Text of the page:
If you have a particularly complex Social Security benefits situation (e.g. subject to WEP, divorcee/multiple marriages, widow/widower benefits especially if minor or disabled adult children are involved, etc.) I suggest you obtain more than one opinion from SSA when applying for your benefits or even consult an independent specialist on Social Security benefits (or “ask Larry”). Open an account on the SSA website and check your history of earnings.  Ensure SSA has your annual earnings correct; it is the single most important factor impacting your level of benefits.  Document everything you do and what you are told and who you talked with.  And if, even after doing all this, you end up getting a letter trying to claw back some money already paid, call your congressman or U.S. senator.  SSA needs to be accountable.

Until next time,


** If you decide to read his book, be sure to read the revised version.  Just a few months after it was first published in 2015, Congress made some big changes to Social Security benefit rules that made a good portion of Kotlikoff’s advice in it outdated.  The latest edition corrects this.


“Here I am sending you out like sheep with wolves all round you; so be as wise as serpents and harmless as doves.”  Matthew 10:16 Phillips

Saturday, June 10, 2023

Dave Ramsey in Court?


For anyone who has read my blog over the years, my dislike and distrust of Dave Ramsey should come as no surprise.  (See “Dave Ramsey’s Fatal Flaw” part one and part two.)  I now have more affirmation of my disdain.

The Washington Post reported last week that seventeen of Mr. Ramsey’s radio and podcast listeners have filed a $150 million lawsuit against him, “alleging that he played a role in defrauding them of millions of dollars when he promoted a timeshare-exit company that did not get them out of their contracts.”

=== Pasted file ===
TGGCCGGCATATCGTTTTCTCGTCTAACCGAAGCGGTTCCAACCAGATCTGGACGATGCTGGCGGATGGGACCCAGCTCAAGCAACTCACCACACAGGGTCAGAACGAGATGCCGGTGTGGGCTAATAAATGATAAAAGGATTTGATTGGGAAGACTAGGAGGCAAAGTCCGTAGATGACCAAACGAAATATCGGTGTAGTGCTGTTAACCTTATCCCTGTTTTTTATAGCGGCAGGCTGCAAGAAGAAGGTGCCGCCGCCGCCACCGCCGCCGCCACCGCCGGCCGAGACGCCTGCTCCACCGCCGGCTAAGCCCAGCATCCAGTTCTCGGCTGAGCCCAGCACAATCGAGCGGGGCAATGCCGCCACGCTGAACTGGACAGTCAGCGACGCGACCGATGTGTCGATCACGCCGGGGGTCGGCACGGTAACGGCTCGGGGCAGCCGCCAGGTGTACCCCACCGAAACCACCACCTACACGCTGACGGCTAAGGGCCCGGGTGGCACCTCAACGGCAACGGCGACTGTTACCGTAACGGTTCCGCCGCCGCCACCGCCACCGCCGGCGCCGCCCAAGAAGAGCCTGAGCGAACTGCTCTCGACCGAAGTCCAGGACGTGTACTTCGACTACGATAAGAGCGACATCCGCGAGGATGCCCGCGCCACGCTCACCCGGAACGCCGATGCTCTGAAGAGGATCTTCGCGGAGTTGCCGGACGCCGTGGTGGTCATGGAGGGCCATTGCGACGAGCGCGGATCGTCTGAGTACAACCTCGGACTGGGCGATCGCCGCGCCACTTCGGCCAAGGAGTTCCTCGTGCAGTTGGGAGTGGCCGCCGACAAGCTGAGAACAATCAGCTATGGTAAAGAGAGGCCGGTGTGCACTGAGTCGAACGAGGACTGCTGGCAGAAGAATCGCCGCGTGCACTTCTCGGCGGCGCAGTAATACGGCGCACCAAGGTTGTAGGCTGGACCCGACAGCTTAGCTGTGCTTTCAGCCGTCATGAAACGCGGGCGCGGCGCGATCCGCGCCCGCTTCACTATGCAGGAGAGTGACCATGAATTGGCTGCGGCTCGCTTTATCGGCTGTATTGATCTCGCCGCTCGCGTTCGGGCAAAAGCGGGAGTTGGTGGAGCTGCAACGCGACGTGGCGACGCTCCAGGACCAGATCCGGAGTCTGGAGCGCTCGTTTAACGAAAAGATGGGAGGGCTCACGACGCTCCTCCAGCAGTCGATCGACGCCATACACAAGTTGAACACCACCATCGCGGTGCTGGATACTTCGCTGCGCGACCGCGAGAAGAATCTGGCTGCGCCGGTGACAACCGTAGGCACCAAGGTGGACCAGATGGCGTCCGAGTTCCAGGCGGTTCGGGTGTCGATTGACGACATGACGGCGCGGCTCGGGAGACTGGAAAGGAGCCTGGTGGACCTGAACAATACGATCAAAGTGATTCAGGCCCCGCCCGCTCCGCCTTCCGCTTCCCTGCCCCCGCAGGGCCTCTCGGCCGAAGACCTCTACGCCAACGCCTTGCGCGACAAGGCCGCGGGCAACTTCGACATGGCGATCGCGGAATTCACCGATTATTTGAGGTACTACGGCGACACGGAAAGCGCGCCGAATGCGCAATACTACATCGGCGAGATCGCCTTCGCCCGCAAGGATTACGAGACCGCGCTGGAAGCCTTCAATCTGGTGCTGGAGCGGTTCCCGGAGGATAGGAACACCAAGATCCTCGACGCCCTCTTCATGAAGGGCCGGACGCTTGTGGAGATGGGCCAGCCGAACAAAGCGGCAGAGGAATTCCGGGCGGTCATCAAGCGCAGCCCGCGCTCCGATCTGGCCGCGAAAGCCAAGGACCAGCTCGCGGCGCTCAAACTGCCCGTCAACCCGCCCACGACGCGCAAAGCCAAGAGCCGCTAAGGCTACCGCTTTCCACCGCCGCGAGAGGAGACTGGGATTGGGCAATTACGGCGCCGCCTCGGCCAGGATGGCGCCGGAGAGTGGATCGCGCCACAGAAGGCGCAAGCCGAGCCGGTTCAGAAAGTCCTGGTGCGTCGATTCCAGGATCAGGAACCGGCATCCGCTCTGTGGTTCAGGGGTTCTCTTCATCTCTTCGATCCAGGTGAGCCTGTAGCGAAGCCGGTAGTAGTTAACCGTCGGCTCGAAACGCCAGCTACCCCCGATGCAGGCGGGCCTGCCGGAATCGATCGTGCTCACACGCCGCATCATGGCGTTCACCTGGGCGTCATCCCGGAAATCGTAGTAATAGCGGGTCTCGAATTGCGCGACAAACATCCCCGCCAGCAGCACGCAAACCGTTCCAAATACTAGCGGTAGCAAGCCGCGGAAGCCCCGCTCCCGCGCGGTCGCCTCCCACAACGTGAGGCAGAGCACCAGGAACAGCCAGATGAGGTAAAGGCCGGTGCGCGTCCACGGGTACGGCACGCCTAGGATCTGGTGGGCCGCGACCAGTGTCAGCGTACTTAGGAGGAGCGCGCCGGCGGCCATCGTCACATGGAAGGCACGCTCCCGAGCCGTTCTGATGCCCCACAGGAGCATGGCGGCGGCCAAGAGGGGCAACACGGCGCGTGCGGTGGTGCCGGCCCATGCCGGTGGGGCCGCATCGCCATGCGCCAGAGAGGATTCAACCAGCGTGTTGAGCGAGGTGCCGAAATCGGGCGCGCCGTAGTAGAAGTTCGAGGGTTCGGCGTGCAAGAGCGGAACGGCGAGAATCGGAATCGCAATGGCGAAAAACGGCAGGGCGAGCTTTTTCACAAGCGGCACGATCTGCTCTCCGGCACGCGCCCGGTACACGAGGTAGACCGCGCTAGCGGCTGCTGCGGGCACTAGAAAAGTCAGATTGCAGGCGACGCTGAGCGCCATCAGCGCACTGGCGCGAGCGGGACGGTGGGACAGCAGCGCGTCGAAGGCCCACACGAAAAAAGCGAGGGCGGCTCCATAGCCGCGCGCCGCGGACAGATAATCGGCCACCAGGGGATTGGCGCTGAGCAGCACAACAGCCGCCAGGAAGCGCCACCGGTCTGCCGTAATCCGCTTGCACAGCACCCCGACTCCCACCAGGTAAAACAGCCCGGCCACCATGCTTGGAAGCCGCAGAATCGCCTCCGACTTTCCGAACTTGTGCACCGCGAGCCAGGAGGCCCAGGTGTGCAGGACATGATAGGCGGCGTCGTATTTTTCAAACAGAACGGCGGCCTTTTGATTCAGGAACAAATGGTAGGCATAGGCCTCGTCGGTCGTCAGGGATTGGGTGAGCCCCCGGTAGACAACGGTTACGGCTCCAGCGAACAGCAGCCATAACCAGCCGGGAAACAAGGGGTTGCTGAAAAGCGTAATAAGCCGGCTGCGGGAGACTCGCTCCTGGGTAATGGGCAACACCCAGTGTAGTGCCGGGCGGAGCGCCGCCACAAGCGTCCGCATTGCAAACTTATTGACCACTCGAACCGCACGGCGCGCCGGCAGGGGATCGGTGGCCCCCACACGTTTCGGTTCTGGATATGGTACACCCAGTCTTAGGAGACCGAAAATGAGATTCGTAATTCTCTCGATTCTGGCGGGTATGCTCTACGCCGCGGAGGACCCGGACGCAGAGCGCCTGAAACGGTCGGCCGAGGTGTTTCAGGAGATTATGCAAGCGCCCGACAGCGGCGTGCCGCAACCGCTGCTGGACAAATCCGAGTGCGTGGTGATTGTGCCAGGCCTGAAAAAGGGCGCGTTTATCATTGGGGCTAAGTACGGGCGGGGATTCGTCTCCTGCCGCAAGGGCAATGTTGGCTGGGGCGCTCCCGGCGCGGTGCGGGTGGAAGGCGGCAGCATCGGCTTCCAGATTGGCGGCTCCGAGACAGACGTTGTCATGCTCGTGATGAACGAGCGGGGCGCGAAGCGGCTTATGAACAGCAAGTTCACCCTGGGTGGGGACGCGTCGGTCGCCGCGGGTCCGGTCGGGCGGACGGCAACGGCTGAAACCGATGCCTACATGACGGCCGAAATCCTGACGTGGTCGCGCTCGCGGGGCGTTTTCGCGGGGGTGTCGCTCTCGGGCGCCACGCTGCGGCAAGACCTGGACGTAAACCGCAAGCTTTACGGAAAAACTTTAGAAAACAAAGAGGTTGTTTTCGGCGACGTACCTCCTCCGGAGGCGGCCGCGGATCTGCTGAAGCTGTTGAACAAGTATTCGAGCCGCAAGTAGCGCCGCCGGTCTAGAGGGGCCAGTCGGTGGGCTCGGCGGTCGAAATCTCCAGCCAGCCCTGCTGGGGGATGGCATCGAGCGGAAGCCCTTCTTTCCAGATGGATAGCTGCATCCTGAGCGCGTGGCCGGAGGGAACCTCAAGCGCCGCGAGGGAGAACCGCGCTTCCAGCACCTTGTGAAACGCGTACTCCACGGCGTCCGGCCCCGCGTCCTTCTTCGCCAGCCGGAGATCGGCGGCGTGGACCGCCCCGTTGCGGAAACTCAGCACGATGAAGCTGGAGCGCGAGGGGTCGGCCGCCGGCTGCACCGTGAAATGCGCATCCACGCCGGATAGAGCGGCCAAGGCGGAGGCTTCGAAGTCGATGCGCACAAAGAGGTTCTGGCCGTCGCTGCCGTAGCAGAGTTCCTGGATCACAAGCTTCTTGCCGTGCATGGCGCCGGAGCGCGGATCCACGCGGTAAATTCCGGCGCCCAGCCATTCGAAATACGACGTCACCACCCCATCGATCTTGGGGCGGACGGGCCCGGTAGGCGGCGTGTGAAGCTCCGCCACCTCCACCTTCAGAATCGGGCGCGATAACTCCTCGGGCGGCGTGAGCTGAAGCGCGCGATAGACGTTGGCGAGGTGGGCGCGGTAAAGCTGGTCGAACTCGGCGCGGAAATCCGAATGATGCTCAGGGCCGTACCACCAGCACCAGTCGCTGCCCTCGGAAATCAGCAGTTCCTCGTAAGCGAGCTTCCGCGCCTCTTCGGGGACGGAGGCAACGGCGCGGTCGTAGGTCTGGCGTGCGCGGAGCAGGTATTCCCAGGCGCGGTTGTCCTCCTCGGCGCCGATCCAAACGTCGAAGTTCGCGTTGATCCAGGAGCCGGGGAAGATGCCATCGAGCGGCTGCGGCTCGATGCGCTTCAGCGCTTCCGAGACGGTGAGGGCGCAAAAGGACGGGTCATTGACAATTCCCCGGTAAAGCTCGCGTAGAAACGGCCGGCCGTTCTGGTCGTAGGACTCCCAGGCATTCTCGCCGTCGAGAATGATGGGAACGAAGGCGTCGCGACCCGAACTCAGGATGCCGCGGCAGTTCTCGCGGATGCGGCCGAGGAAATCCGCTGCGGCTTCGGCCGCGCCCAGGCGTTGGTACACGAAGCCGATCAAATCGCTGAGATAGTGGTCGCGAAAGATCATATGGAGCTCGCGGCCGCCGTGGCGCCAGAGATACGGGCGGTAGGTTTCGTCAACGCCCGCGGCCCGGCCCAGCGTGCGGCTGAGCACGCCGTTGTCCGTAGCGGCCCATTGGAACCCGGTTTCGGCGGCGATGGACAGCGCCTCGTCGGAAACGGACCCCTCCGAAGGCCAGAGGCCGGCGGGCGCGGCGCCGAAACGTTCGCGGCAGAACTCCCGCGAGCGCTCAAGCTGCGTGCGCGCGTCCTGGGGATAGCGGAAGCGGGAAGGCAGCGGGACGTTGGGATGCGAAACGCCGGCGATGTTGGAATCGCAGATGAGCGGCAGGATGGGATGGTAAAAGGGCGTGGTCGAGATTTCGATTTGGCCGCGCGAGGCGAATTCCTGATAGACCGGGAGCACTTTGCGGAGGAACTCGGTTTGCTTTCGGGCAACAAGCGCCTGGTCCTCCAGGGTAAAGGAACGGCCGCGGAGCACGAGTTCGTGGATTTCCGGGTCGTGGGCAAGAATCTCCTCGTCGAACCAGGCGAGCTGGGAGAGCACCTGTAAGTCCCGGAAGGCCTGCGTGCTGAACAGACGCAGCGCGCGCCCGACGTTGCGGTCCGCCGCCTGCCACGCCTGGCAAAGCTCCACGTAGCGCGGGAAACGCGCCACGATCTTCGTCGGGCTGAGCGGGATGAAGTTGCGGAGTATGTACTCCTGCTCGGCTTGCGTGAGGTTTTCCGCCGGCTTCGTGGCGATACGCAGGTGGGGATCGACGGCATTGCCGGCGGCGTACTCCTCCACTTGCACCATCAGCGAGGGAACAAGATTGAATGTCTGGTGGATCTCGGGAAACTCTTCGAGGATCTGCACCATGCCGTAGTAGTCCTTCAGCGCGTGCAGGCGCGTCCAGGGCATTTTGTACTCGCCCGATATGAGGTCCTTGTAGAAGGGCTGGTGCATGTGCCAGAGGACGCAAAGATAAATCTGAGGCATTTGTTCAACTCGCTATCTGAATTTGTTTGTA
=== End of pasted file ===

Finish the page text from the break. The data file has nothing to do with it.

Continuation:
I wrote in recent posts that celebrities like Tom Brady and Steph Curry stand in legal peril for endorsing the cryptocurrency firm, FTX, and its disgraced founder.  I cautioned against following financial advice given by famous people.  Fame doesn’t bestow competency in financial matters.  In fact, there seems to be an inverse relationship. 

But Dave Ramsey?  Financial guru, professed Christian, champion of the little guy, and debt relief savior for millions? 

I do not dispute Ramsey’s good works through the years.  He truly has helped legions of individuals and families claw their way out of debt and given a lot of good advice.  Not all of it good, mind you, but a substantial portion.  But he comes at it with the wrong attitude.

Alright, I admit that “attitude” is intangible and maybe not always a good measure of someone’s trustworthiness.  But that blustering and (in my opinion) un-Christian approach to his advice-giving emits a suspicious odor to my nose and leaves a clue to his motivation: he is moved by money more than his love for helping people.  In this case, greed may have overridden due diligence in his endorsement of Timeshare Exit Team several years ago.